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(70:09, Phonosphera Records)
TRACK LIST: 1. Message From the Galactic Federation 15:14 2. The Morning 13:02 3. The Eternaut 18:10 4. Unnamed 23:43 LINEUP: Gianmarco Lantaffi guitar; vocals Cristiano Lodi synthesizers Sonia Caporossi bass Marco Cenci drums
Prolusion. According to its website, the Italian band VOID GENERATOR landed on planet Earth in 1998. Since then they have issued two full-length albums, of which "Phantom Hell and Soar Angelic" is the most recent, released on the small indie label Phonosphera Records in May 2010.
Analysis. Alongside the description of them landing on Earth, the brief but entertaining biography of the band on their homepage further suggests an existence 10 million years long. But, besides being an entertaining work of fiction, this kind of spoof biographical description will undoubtedly lead many to suspect that this ensemble represents a genre in which such fanciful write-ups are rather common the type of art rock that is most often regarded as space rock, which, in this case, would be about halfway correct. A common musical detail with such endeavors is the use of electronic sounds by way of keyboards and synthesizers of various kinds providing sounds inspired by notions of deep space and, to some extent, science fiction. Movies to a somewhat greater degree than books as such, I surmise, as most novels in the genre deal with music at a superficial level at best, while the movie industry has been highly inventive as far as trying to feed our imaginations with what the future will sound like. But whereas dedicated space rock acts have this as a central and often dominant part of their proceedings, this is a band that utilizes those effects as subdued flavorings. A much more distinct and common features are repetitive movements and fragmented instrument sounds more commonly associated with what has been coined as krautrock, but again not in a manner that defines the exploits of this band. The thing is that both these features are woven into creations sporting a rather different musical approach altogether. Opening track Message From the Galactic Federation kicks off with a surging, energetic stoner rock theme, lightly flavored by keyboards, as previously described, and when taking on the staccato, circulating krautrock-inspired approach in the second half it is with massive, compact dark-toned riffs that rather easily will make one think about early Black Sabbath more than anything else. And the stoner or doom metal flavor is the dominant one throughout. Supported by Pink Floyd-ian, dampened guitar soloing, as in the unnamed final track, or blended with a gentle psychedelic flavor and slightly lighter-toned guitars and ethereal piano on The Morning and The Eternaut, both creations come across as something of a blend between Black Sabbath and the most progressive creations of another giant from the 70's, namely Led Zeppelin. But all the time with slight details from krautrock and space rock thrown into the blender, and occasionally in a manner that can hardly be described as either slight or detailed when it comes to that. It is the metal aspect of this CD which is the one that stands out however, and at least for this production the one that defines this band best. It is somewhat too elongated as well as too repetitive for my personal taste on this occasion, but the bands skill, talent and dedication are easy to spot. Fans of this kind of material will mostly enjoy every second of this doom-laden, dark-toned inner and outer space trip.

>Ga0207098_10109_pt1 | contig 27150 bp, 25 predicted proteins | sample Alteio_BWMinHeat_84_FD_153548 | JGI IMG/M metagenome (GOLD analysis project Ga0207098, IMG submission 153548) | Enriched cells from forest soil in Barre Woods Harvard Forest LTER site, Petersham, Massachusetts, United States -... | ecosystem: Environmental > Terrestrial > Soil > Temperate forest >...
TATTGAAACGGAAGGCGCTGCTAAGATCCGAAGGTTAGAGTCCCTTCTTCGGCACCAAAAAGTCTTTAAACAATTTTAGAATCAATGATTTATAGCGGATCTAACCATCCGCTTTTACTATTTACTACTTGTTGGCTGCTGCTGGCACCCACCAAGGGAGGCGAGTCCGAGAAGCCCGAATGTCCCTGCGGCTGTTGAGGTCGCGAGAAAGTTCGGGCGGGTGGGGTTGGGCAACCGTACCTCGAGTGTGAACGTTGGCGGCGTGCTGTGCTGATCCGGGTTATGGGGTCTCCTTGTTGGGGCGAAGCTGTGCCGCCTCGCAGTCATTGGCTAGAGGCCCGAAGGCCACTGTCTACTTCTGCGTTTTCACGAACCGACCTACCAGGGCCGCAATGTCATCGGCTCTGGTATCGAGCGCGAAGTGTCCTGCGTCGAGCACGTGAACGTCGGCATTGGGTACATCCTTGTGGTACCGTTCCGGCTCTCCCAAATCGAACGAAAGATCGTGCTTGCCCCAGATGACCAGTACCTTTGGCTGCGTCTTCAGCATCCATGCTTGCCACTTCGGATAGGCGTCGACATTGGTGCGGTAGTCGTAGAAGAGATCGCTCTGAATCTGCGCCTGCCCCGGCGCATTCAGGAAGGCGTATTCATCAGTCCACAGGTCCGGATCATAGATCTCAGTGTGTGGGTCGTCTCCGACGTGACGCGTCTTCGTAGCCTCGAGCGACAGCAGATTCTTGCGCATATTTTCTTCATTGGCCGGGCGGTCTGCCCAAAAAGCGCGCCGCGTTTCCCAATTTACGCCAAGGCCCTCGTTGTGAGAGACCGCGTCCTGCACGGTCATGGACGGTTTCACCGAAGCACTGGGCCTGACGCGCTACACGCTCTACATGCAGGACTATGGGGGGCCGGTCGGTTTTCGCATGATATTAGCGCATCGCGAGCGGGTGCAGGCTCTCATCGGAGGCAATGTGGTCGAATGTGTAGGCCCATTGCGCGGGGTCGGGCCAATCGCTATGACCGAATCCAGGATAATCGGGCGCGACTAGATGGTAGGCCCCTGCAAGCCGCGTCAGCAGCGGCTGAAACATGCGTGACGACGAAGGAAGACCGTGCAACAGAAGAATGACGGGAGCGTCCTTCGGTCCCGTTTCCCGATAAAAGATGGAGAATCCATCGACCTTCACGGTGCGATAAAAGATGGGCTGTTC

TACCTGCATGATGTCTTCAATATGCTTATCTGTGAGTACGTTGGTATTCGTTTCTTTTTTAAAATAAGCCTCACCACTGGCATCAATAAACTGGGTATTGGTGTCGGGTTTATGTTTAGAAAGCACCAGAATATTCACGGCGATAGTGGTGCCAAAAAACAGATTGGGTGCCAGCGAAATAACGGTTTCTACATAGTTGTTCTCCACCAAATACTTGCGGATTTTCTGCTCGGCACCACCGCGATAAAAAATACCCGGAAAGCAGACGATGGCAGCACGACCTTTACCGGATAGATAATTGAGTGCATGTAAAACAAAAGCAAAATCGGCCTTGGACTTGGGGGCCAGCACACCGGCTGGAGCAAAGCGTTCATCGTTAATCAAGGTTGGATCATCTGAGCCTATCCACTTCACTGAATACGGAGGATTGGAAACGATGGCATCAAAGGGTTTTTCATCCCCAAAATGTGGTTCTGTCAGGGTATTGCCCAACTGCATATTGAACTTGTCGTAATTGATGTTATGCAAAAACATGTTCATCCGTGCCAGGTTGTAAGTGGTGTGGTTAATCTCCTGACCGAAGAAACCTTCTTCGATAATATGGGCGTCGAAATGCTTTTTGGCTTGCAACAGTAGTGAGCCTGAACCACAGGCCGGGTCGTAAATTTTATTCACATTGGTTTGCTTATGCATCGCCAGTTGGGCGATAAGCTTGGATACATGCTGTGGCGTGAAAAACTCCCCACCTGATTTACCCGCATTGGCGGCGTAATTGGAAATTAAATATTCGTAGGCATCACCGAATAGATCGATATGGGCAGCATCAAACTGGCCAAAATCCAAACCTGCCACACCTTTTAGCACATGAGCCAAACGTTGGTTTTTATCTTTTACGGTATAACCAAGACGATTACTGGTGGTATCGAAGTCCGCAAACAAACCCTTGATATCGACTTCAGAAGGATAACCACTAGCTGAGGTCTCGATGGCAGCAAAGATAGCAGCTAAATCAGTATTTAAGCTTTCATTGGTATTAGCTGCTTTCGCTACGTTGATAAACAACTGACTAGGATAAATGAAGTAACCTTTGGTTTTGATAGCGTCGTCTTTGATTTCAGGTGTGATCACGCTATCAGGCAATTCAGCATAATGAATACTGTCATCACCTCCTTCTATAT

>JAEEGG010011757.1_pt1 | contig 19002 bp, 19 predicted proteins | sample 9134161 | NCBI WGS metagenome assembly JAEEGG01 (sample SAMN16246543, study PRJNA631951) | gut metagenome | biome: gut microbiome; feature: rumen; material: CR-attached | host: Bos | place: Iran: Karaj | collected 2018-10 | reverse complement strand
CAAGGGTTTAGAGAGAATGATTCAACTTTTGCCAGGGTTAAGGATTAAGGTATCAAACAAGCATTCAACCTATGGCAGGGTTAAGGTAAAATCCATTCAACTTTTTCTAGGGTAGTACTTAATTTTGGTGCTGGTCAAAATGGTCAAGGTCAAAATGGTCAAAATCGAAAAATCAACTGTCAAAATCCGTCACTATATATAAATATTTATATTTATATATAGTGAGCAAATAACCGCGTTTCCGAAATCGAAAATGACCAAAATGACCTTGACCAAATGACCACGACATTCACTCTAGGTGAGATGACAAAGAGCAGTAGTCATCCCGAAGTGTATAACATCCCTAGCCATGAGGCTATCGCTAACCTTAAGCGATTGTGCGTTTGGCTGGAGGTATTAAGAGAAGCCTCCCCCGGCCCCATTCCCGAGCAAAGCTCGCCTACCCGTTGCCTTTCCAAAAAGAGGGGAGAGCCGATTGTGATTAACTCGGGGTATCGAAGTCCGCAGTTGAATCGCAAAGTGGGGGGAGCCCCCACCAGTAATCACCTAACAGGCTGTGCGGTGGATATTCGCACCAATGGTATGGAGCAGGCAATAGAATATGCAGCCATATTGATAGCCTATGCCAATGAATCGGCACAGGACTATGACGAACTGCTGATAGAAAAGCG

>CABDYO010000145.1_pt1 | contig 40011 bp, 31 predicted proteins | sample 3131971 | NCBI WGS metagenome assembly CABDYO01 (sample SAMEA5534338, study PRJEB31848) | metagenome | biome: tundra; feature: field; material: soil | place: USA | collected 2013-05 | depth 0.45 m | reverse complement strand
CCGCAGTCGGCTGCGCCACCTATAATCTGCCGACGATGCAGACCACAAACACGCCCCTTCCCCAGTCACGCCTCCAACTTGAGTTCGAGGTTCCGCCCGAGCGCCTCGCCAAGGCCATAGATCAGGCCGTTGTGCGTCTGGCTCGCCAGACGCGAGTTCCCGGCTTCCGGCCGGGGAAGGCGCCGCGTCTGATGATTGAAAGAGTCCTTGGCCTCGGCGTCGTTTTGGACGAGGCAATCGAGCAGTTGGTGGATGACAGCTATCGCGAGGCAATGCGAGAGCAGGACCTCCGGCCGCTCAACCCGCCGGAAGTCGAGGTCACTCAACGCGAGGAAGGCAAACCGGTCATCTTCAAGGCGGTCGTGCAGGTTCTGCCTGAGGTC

Conclusion. Void Generator has crafted an album sporting a sound and style that in this particular blend hasn't been taken on by others too often. Epic-length excursions, the shortest clocking in at just over 13 minutes, combining droning guitars, doom-laden riffs and swirling keys with the repetitive hypnotism of krautrock aren't everyday fare for sure, and those who enjoy or think they will enjoy such a mix will most likely find this CD to be a welcome addition to their collection.
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